The Algerian Revolution (1954–1962), the war to gain independence from the French colonisation, was particularly hard fought. Architect Samia Henni turned to a lesser known facet of this war, namely the architectural strategies executed by the French civil and military authorities to prolong its colonial presence and oversee the Algerian Revolution and populations.
Samia Henni introduced and discussed the arguments of her book Architecture of Counterrevolution: The French Army in Northern Algeria (Zurich: gta Verlag, 2017). The book examines the intersection of French colonial policies and military counterinsurgency operations in architecture in Algeria during the Algerian Revolution. In the course of this bloody and protracted armed conflict, the French civil and military authorities profoundly reorganized Algeria’s urban and rural territory, drastically transformed its built environments, rapidly implanted new infrastructure, and strategically built new settlements in order to keep Algeria under French colonial rule. The colonial regime planned and undertook not only tactical demolition programs but also developed new structures in order to facilitate the strict control of the Algerian population and the protection of the European communities of Algeria.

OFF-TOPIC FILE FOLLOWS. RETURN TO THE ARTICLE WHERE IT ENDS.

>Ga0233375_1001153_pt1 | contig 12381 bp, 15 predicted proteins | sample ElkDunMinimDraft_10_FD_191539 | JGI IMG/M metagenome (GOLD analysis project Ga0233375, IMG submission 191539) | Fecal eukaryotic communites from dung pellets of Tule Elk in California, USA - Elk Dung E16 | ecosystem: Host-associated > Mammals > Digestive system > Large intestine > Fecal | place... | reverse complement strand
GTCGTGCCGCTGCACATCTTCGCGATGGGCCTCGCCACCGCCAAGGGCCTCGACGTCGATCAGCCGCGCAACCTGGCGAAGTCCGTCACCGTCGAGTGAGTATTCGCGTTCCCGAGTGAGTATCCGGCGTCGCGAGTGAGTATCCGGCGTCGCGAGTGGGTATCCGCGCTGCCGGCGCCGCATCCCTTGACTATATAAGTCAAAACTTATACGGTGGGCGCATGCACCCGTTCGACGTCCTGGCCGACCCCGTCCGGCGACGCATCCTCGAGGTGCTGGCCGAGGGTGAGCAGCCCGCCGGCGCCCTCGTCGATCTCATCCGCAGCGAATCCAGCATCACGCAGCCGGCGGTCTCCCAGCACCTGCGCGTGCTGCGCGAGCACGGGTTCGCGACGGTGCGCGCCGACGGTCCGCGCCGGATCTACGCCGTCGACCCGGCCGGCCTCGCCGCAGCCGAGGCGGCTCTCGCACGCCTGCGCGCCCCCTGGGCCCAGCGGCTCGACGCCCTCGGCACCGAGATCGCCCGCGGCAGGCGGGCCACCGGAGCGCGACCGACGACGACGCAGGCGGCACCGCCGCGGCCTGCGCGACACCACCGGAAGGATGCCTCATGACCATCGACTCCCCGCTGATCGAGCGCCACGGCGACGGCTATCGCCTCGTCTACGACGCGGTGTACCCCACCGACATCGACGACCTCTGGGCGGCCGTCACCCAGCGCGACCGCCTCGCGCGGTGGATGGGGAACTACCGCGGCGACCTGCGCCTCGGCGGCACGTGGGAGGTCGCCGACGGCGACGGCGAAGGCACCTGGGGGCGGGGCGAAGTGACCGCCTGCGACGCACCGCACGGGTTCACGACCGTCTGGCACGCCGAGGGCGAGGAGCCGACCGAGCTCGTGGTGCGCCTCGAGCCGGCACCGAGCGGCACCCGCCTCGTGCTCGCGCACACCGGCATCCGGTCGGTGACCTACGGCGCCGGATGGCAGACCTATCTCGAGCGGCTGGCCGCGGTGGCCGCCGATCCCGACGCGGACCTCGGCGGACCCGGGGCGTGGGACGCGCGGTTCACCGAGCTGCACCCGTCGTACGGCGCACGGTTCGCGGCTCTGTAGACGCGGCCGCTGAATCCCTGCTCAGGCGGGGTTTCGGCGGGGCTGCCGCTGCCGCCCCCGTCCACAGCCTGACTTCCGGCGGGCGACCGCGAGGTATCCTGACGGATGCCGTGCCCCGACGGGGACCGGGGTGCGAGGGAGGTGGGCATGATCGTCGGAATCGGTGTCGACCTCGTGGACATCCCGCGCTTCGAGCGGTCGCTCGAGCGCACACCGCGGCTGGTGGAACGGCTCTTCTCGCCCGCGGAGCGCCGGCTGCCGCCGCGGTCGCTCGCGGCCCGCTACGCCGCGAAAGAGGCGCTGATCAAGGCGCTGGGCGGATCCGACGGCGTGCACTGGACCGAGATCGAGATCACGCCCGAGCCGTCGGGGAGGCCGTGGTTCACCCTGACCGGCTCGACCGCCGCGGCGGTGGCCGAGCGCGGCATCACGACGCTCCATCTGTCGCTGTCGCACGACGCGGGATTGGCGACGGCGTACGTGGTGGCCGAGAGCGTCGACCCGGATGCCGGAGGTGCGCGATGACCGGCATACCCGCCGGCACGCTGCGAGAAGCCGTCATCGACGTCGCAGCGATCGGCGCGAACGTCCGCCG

This lecture was organized in connection to the exhibition Discreet Violence, curated by Henni.
Samia Henni is an architect and an architectural historian and theorist who works at the intersection of architecture, planning, colonial practices, and military operations from the early nineteenth century up to the present. She received her Ph.D. in History and Theory of Architecture from the ETH Zurich (with distinction, ETH Medal). She is the author of Architecture of Counterrevolution: The French Army in Northern Algeria (Zurich: gta Verlag, 2017). She is currently a Lecturer in History and Theory of Architecture at Princeton University’s School of Architecture.